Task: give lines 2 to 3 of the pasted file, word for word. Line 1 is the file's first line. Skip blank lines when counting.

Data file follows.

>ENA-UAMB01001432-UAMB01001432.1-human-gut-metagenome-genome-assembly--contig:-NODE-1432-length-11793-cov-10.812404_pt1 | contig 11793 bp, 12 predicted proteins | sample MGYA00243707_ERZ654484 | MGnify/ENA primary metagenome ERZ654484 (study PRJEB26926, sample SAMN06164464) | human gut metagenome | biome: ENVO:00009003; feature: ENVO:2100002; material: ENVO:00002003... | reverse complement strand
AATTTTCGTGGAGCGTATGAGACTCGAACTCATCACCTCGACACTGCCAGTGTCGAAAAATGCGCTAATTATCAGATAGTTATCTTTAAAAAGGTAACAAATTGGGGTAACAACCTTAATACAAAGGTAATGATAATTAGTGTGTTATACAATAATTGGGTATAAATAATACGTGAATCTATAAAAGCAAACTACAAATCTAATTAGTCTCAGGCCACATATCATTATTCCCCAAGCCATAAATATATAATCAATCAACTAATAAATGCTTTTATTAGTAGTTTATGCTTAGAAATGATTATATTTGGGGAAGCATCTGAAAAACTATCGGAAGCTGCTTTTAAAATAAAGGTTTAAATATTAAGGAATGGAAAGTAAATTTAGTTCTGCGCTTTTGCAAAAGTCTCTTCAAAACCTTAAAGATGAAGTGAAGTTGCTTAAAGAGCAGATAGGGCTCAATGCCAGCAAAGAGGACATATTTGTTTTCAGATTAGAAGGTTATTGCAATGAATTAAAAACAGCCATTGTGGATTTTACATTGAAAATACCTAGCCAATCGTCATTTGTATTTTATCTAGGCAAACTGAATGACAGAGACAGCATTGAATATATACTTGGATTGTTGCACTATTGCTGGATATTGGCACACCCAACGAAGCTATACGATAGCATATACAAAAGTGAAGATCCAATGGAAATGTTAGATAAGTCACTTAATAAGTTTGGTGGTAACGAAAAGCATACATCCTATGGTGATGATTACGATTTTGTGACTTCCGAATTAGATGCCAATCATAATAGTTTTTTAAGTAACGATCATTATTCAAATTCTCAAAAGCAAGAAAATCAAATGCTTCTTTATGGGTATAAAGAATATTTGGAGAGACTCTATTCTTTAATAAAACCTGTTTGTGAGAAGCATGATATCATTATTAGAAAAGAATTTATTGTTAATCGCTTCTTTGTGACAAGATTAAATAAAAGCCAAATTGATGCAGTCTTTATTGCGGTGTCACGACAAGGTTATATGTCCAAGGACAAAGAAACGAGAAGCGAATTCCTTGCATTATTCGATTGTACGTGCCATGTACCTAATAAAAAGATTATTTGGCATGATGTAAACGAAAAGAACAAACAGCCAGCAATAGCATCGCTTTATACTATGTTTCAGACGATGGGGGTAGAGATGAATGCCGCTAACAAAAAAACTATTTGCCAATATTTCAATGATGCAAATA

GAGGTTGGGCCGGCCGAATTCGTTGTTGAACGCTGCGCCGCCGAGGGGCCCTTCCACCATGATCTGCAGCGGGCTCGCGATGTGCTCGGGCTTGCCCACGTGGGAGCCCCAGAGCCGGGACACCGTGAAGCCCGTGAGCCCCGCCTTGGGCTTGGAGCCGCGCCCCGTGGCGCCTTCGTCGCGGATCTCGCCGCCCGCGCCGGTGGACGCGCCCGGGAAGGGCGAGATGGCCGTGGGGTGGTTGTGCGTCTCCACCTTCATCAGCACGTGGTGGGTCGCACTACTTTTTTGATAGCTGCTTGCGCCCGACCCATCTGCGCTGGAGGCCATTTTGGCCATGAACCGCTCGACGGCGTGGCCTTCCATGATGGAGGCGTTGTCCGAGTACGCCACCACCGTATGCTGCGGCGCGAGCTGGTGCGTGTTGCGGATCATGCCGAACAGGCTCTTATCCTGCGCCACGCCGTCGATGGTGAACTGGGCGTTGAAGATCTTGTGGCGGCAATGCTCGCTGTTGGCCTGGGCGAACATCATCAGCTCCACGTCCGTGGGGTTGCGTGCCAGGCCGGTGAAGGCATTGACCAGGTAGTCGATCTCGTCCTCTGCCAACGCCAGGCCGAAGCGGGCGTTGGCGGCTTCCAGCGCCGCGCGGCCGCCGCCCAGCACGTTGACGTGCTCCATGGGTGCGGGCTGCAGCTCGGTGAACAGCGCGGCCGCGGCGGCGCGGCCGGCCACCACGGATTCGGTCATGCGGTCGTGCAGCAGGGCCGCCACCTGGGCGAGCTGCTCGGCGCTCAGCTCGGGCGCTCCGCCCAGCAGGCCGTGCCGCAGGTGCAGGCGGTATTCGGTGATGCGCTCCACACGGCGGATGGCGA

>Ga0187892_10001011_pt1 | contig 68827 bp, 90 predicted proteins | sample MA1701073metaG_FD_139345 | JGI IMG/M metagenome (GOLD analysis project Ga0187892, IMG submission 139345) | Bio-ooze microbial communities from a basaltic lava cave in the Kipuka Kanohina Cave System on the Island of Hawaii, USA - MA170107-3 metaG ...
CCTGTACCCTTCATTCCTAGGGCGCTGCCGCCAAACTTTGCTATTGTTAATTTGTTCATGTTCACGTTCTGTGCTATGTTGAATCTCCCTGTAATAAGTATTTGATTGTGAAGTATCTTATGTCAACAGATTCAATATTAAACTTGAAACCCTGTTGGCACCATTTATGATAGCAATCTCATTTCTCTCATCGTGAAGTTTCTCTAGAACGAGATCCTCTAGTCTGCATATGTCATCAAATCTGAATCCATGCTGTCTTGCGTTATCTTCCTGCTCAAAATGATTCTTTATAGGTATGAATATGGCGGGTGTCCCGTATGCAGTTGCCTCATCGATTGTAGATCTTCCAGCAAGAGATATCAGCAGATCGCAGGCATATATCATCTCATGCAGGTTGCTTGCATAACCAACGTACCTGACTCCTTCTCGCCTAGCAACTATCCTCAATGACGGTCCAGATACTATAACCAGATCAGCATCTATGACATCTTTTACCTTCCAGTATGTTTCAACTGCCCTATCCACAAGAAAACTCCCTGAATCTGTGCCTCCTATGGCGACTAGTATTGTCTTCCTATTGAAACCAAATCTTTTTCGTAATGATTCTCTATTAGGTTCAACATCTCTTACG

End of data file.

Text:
AATTTTCGTGGAGCGTATGAGACTCGAACTCATCACCTCGACACTGCCAGTGTCGAAAAATGCGCTAATTATCAGATAGTTATCTTTAAAAAGGTAACAAATTGGGGTAACAACCTTAATACAAAGGTAATGATAATTAGTGTGTTATACAATAATTGGGTATAAATAATACGTGAATCTATAAAAGCAAACTACAAATCTAATTAGTCTCAGGCCACATATCATTATTCCCCAAGCCATAAATATATAATCAATCAACTAATAAATGCTTTTATTAGTAGTTTATGCTTAGAAATGATTATATTTGGGGAAGCATCTGAAAAACTATCGGAAGCTGCTTTTAAAATAAAGGTTTAAATATTAAGGAATGGAAAGTAAATTTAGTTCTGCGCTTTTGCAAAAGTCTCTTCAAAACCTTAAAGATGAAGTGAAGTTGCTTAAAGAGCAGATAGGGCTCAATGCCAGCAAAGAGGACATATTTGTTTTCAGATTAGAAGGTTATTGCAATGAATTAAAAACAGCCATTGTGGATTTTACATTGAAAATACCTAGCCAATCGTCATTTGTATTTTATCTAGGCAAACTGAATGACAGAGACAGCATTGAATATATACTTGGATTGTTGCACTATTGCTGGATATTGGCACACCCAACGAAGCTATACGATAGCATATACAAAAGTGAAGATCCAATGGAAATGTTAGATAAGTCACTTAATAAGTTTGGTGGTAACGAAAAGCATACATCCTATGGTGATGATTACGATTTTGTGACTTCCGAATTAGATGCCAATCATAATAGTTTTTTAAGTAACGATCATTATTCAAATTCTCAAAAGCAAGAAAATCAAATGCTTCTTTATGGGTATAAAGAATATTTGGAGAGACTCTATTCTTTAATAAAACCTGTTTGTGAGAAGCATGATATCATTATTAGAAAAGAATTTATTGTTAATCGCTTCTTTGTGACAAGATTAAATAAAAGCCAAATTGATGCAGTCTTTATTGCGGTGTCACGACAAGGTTATATGTCCAAGGACAAAGAAACGAGAAGCGAATTCCTTGCATTATTCGATTGTACGTGCCATGTACCTAATAAAAAGATTATTTGGCATGATGTAAACGAAAAGAACAAACAGCCAGCAATAGCATCGCTTTATACTATGTTTCAGACGATGGGGGTAGAGATGAATGCCGCTAACAAAAAAACTATTTGCCAATATTTCAATGATGCAAATA

GAGGTTGGGCCGGCCGAATTCGTTGTTGAACGCTGCGCCGCCGAGGGGCCCTTCCACCATGATCTGCAGCGGGCTCGCGATGTGCTCGGGCTTGCCCACGTGGGAGCCCCAGAGCCGGGACACCGTGAAGCCCGTGAGCCCCGCCTTGGGCTTGGAGCCGCGCCCCGTGGCGCCTTCGTCGCGGATCTCGCCGCCCGCGCCGGTGGACGCGCCCGGGAAGGGCGAGATGGCCGTGGGGTGGTTGTGCGTCTCCACCTTCATCAGCACGTGGTGGGTCGCACTACTTTTTTGATAGCTGCTTGCGCCCGACCCATCTGCGCTGGAGGCCATTTTGGCCATGAACCGCTCGACGGCGTGGCCTTCCATGATGGAGGCGTTGTCCGAGTACGCCACCACCGTATGCTGCGGCGCGAGCTGGTGCGTGTTGCGGATCATGCCGAACAGGCTCTTATCCTGCGCCACGCCGTCGATGGTGAACTGGGCGTTGAAGATCTTGTGGCGGCAATGCTCGCTGTTGGCCTGGGCGAACATCATCAGCTCCACGTCCGTGGGGTTGCGTGCCAGGCCGGTGAAGGCATTGACCAGGTAGTCGATCTCGTCCTCTGCCAACGCCAGGCCGAAGCGGGCGTTGGCGGCTTCCAGCGCCGCGCGGCCGCCGCCCAGCACGTTGACGTGCTCCATGGGTGCGGGCTGCAGCTCGGTGAACAGCGCGGCCGCGGCGGCGCGGCCGGCCACCACGGATTCGGTCATGCGGTCGTGCAGCAGGGCCGCCACCTGGGCGAGCTGCTCGGCGCTCAGCTCGGGCGCTCCGCCCAGCAGGCCGTGCCGCAGGTGCAGGCGGTATTCGGTGATGCGCTCCACACGGCGGATGGCGA